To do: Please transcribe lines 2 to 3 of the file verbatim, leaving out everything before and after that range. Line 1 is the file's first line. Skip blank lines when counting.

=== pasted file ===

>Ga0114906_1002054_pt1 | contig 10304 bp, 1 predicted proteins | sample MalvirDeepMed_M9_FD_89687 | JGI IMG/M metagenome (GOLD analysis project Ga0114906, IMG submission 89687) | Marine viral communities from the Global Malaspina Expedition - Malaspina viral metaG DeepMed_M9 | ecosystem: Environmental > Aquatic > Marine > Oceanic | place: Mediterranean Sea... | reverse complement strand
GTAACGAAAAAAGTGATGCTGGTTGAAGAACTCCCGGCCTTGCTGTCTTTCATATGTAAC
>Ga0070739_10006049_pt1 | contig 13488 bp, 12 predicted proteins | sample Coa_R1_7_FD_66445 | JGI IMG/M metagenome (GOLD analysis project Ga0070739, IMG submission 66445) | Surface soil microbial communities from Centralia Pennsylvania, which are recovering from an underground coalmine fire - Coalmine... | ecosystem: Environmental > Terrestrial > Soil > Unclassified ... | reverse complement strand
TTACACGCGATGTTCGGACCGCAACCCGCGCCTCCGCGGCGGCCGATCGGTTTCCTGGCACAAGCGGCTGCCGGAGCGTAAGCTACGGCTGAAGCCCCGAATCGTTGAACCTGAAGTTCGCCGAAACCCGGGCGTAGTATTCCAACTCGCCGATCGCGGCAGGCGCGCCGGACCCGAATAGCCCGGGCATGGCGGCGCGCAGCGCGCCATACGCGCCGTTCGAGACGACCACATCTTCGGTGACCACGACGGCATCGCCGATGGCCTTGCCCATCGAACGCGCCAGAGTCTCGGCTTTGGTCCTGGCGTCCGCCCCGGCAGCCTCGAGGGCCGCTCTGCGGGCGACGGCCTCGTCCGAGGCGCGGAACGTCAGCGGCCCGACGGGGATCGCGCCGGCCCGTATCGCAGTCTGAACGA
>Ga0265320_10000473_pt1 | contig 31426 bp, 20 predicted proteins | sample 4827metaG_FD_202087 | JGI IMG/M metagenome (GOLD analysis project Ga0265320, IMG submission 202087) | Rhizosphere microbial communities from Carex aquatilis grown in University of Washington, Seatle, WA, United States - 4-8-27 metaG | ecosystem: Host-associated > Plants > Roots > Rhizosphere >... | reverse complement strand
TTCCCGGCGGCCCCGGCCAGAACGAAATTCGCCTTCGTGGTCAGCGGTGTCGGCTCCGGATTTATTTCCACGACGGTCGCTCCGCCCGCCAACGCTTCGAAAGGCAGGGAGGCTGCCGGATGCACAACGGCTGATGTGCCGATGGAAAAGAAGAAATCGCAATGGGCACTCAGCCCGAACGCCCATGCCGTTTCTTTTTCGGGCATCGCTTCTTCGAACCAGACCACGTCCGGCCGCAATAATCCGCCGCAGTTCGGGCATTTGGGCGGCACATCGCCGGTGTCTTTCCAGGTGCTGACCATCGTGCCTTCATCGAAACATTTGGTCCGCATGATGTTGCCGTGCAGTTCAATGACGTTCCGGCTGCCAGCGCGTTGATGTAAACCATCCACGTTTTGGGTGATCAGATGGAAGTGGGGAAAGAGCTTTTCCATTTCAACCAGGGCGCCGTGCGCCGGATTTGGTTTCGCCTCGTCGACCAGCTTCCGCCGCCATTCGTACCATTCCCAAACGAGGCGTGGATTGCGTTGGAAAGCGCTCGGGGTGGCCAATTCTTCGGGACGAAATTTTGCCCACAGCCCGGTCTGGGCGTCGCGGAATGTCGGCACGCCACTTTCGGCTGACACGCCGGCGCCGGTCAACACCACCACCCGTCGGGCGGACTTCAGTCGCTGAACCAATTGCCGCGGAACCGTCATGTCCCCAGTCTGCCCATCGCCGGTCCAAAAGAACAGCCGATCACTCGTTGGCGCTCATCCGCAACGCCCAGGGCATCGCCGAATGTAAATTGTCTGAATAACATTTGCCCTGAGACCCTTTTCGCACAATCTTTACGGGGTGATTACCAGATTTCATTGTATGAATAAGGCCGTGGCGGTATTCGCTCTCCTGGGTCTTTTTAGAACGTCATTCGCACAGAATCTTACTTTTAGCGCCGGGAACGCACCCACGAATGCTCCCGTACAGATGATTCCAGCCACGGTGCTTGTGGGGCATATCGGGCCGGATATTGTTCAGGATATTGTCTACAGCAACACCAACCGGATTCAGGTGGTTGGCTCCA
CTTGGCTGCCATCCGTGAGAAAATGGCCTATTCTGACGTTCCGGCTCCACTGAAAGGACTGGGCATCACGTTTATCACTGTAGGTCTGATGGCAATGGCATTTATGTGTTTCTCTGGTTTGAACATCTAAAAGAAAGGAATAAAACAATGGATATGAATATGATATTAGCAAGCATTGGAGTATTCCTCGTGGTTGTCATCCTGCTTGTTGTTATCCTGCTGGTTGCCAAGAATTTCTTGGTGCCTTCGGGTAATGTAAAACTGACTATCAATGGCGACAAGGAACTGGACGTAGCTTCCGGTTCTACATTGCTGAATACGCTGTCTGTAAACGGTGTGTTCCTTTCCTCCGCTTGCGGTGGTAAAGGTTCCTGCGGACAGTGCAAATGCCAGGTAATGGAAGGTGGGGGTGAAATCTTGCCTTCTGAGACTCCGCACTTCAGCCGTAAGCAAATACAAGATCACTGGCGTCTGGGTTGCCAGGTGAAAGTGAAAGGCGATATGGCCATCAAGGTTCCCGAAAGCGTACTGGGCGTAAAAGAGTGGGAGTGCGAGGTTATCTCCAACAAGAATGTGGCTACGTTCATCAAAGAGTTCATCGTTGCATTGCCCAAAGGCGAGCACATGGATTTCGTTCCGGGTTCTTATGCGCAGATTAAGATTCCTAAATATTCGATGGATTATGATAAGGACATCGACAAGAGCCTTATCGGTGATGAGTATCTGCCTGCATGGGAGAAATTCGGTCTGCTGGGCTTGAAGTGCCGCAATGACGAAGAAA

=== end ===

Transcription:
GTAACGAAAAAAGTGATGCTGGTTGAAGAACTCCCGGCCTTGCTGTCTTTCATATGTAAC
>Ga0070739_10006049_pt1 | contig 13488 bp, 12 predicted proteins | sample Coa_R1_7_FD_66445 | JGI IMG/M metagenome (GOLD analysis project Ga0070739, IMG submission 66445) | Surface soil microbial communities from Centralia Pennsylvania, which are recovering from an underground coalmine fire - Coalmine... | ecosystem: Environmental > Terrestrial > Soil > Unclassified ... | reverse complement strand